The key to an effective content design system is not building out a UI string library or a style guide—it’s an adaptive content strategy.

Working in content strategy for the last 10 years within the financial and EdTech industries, I’ve worked on and seen a variety of product and web experiences. The ones that successfully meet users’ needs and delight customers all have one thing in common: they’re built on narratives driven by content models

In my experience, establishing guidance for these content models is how content and design teams can ensure their experiences will work for any device and technology—both present and future. This article explains the challenges with current content guidance and how an adaptive content design system addresses them.

The Problem with Current Content Guidance

The people who need content guidance aren’t just content designers (alas, many companies don’t have enough!). Often, it’s product designers who are creating copy. In speaking with them, I’ve learned that:

  • Product experience designers don’t want to spend their time trying to figure out how to say something and then having to go back and rework the experience because of compliance issues.
  • Content designers want to have authority over their content decisions.
  • Subject matter experts and design practitioners want more inclusive experiences and the guidance to do it.
  • Product managers and owners want the ability to scale and localize fast.

Content, interactions and visual design are inseparable. They’re parts of a single experience and are fundamentally dependent on each other. Content guidance shouldn’t sit somewhere separate gathering dust, it should be fully integrated into design systems.

Related: 5 Signs Your Customer Experience Problem Is Really a Content Problem

Empowering folks with the ability to make content design decisions for problems that content designers have already designed for will give them peace of mind, speed up the design process while simultaneously democratizing content design skills.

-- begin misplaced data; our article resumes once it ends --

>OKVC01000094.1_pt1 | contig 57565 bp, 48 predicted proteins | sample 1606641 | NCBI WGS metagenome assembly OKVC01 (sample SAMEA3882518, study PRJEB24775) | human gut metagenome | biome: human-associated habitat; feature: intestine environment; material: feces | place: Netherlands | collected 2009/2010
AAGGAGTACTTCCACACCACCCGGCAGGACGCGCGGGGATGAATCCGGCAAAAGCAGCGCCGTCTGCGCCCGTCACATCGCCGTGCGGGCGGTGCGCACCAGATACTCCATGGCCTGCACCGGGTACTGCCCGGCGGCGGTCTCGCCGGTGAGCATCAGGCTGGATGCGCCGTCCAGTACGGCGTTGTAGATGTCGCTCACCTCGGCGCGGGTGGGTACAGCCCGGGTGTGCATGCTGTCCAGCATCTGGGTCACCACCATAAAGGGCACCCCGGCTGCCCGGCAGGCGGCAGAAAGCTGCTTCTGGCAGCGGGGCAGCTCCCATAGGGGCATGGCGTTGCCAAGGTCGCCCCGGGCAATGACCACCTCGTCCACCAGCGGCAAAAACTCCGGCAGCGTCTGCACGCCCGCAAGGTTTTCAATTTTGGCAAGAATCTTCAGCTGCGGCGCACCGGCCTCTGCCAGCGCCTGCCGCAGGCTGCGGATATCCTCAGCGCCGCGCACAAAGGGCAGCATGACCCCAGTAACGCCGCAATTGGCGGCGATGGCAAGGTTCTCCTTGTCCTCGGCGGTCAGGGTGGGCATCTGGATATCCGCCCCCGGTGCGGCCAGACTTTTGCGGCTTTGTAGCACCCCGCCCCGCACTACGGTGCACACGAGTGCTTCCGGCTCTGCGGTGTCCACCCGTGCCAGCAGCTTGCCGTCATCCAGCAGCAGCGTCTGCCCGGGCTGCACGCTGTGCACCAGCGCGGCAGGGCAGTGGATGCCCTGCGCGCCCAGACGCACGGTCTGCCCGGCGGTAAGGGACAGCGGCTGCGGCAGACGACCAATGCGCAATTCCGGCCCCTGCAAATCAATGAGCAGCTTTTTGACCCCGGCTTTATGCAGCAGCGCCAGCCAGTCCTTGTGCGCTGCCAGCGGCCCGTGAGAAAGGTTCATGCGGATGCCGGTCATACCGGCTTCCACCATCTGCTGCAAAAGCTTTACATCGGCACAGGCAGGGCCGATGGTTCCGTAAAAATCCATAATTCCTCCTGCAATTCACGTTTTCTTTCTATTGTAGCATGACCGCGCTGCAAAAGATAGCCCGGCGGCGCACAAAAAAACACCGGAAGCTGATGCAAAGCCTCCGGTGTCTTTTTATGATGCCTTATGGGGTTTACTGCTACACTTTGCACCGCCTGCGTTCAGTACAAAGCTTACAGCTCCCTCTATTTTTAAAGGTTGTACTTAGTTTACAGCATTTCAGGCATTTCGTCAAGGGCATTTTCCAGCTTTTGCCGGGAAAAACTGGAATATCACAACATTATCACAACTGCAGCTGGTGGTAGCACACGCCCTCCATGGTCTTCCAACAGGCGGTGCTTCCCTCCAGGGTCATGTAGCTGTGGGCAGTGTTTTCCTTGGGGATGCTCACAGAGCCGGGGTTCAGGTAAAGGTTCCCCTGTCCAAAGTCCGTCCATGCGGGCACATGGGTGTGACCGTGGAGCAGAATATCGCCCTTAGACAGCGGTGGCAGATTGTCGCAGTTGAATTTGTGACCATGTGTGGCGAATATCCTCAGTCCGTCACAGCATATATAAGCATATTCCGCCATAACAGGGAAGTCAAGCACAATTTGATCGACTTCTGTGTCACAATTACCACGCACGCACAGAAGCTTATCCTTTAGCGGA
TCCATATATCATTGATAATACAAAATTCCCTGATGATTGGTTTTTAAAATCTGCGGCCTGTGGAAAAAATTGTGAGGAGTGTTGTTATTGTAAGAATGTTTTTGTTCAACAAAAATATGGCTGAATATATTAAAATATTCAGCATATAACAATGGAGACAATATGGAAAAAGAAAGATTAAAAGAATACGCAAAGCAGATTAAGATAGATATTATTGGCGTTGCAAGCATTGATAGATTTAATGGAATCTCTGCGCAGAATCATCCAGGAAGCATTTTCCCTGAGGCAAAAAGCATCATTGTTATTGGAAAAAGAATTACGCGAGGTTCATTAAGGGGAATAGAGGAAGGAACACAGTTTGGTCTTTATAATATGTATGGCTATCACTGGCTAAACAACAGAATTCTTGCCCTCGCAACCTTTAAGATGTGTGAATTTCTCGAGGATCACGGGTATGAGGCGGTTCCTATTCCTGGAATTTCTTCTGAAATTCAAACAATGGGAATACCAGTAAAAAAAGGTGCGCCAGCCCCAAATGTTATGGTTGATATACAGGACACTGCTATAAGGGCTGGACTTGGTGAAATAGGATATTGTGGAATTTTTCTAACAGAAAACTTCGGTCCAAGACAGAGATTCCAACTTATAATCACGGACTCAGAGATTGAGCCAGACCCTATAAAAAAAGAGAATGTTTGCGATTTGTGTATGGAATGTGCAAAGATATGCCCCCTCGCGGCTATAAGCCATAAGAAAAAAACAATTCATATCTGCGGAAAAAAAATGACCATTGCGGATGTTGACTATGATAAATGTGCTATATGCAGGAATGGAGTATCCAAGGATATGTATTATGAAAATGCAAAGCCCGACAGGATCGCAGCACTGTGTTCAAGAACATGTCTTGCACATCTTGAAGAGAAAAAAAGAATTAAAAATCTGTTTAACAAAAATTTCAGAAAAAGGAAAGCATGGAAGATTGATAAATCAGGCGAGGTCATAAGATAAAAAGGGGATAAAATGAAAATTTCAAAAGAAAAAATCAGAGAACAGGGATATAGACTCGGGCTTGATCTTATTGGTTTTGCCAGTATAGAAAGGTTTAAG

And that means providing contextual content guidance at designers’ fingertips that’s more than just voice, tone and copy support. In other words, spearheaded by an adaptive content strategy.

Giving Designers the Right Guidance at the Right Time—in the Right Way

The opportunity is clear: the advice must be contextual if it’s going to be used. This means operationalizing content design systems, which should include a style guide (voice and tone, formatting, grammar, syntax, vocabulary) pattern guidance (like notifications), components (think buttons, onboarding flows, and date pickers), and content design heuristics.

Related: What Makes Content Operations Successful?

Looking around, there are several companies with public-facing content design systems doing this. 

But we need to go further. We should look to future proof and scale as time goes on. This means providing guidance that works across devices, interfaces and technologies — especially with the rise in conversational design and AI.

This is where an adaptive content strategy comes in—and it starts with content models.

Building an Adaptive Content Design System

Pain points, needs and objectives are clear, as are business goals: increase people’s confidence, produce quality content consistently and increase speed to market.

I usually begin by defining strategy once discovery is completed, which should include cross-functional workshops, interviews, audits and analyses.

Jumping into FigJam, leverage research to develop a narrative for your content design system—why would people want to use it? What’s in it for your target audiences? Then work on your terms dictionary, making sure everyone is aligned on how you speak about certain things. (Patterns versus UI strings can take a lot of time.)

As a content design team, this will help you develop your high-level content design principles, your values in short. They’ll help guide the ways you work and the content you design.

You then get to the fun part: creating an adaptive content design system, starting with taxonomy. In my experience, building the system around the vocabulary of ‘Guidance’ will give designers the support they need to design for any interface. This vocabulary will give you either three or four content types, with each type having its own content model — all of them working together to tell the story of your content design system.